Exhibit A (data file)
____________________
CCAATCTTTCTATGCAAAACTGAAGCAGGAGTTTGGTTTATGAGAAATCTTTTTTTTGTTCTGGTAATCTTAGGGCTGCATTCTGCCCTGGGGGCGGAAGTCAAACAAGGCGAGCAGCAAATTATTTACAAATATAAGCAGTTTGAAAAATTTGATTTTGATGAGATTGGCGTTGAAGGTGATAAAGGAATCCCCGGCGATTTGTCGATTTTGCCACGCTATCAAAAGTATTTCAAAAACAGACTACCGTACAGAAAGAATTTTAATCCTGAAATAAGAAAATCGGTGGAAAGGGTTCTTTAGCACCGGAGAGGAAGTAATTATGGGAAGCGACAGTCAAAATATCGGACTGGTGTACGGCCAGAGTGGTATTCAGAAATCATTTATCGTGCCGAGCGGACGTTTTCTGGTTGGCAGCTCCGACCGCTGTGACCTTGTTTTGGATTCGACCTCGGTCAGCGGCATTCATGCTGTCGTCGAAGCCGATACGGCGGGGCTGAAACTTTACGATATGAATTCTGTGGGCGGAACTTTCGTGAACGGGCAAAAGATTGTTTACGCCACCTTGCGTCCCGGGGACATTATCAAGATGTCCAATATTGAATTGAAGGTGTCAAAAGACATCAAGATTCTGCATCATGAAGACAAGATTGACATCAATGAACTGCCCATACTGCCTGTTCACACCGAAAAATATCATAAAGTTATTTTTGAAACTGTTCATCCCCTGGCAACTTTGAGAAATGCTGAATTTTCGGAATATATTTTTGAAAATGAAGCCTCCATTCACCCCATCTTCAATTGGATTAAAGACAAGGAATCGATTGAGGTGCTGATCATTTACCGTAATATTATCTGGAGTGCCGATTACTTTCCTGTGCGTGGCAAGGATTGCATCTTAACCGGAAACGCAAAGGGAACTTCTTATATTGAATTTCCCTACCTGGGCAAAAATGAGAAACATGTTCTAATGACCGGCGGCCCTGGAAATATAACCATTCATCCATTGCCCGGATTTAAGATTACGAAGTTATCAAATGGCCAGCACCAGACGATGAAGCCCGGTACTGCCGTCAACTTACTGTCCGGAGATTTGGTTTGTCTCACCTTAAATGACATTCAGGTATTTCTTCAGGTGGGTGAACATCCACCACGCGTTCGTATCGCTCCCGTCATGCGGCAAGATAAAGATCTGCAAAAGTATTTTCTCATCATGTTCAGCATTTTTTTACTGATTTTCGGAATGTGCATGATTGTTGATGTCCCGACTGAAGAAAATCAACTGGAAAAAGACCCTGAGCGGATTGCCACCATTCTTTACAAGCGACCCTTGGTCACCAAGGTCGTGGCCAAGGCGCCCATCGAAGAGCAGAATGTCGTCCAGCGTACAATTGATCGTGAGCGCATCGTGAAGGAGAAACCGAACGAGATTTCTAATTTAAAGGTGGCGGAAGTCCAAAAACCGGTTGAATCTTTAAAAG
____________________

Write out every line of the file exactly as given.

CCAATCTTTCTATGCAAAACTGAAGCAGGAGTTTGGTTTATGAGAAATCTTTTTTTTGTTCTGGTAATCTTAGGGCTGCATTCTGCCCTGGGGGCGGAAGTCAAACAAGGCGAGCAGCAAATTATTTACAAATATAAGCAGTTTGAAAAATTTGATTTTGATGAGATTGGCGTTGAAGGTGATAAAGGAATCCCCGGCGATTTGTCGATTTTGCCACGCTATCAAAAGTATTTCAAAAACAGACTACCGTACAGAAAGAATTTTAATCCTGAAATAAGAAAATCGGTGGAAAGGGTTCTTTAGCACCGGAGAGGAAGTAATTATGGGAAGCGACAGTCAAAATATCGGACTGGTGTACGGCCAGAGTGGTATTCAGAAATCATTTATCGTGCCGAGCGGACGTTTTCTGGTTGGCAGCTCCGACCGCTGTGACCTTGTTTTGGATTCGACCTCGGTCAGCGGCATTCATGCTGTCGTCGAAGCCGATACGGCGGGGCTGAAACTTTACGATATGAATTCTGTGGGCGGAACTTTCGTGAACGGGCAAAAGATTGTTTACGCCACCTTGCGTCCCGGGGACATTATCAAGATGTCCAATATTGAATTGAAGGTGTCAAAAGACATCAAGATTCTGCATCATGAAGACAAGATTGACATCAATGAACTGCCCATACTGCCTGTTCACACCGAAAAATATCATAAAGTTATTTTTGAAACTGTTCATCCCCTGGCAACTTTGAGAAATGCTGAATTTTCGGAATATATTTTTGAAAATGAAGCCTCCATTCACCCCATCTTCAATTGGATTAAAGACAAGGAATCGATTGAGGTGCTGATCATTTACCGTAATATTATCTGGAGTGCCGATTACTTTCCTGTGCGTGGCAAGGATTGCATCTTAACCGGAAACGCAAAGGGAACTTCTTATATTGAATTTCCCTACCTGGGCAAAAATGAGAAACATGTTCTAATGACCGGCGGCCCTGGAAATATAACCATTCATCCATTGCCCGGATTTAAGATTACGAAGTTATCAAATGGCCAGCACCAGACGATGAAGCCCGGTACTGCCGTCAACTTACTGTCCGGAGATTTGGTTTGTCTCACCTTAAATGACATTCAGGTATTTCTTCAGGTGGGTGAACATCCACCACGCGTTCGTATCGCTCCCGTCATGCGGCAAGATAAAGATCTGCAAAAGTATTTTCTCATCATGTTCAGCATTTTTTTACTGATTTTCGGAATGTGCATGATTGTTGATGTCCCGACTGAAGAAAATCAACTGGAAAAAGACCCTGAGCGGATTGCCACCATTCTTTACAAGCGACCCTTGGTCACCAAGGTCGTGGCCAAGGCGCCCATCGAAGAGCAGAATGTCGTCCAGCGTACAATTGATCGTGAGCGCATCGTGAAGGAGAAACCGAACGAGATTTCTAATTTAAAGGTGGCGGAAGTCCAAAAACCGGTTGAATCTTTAAAAG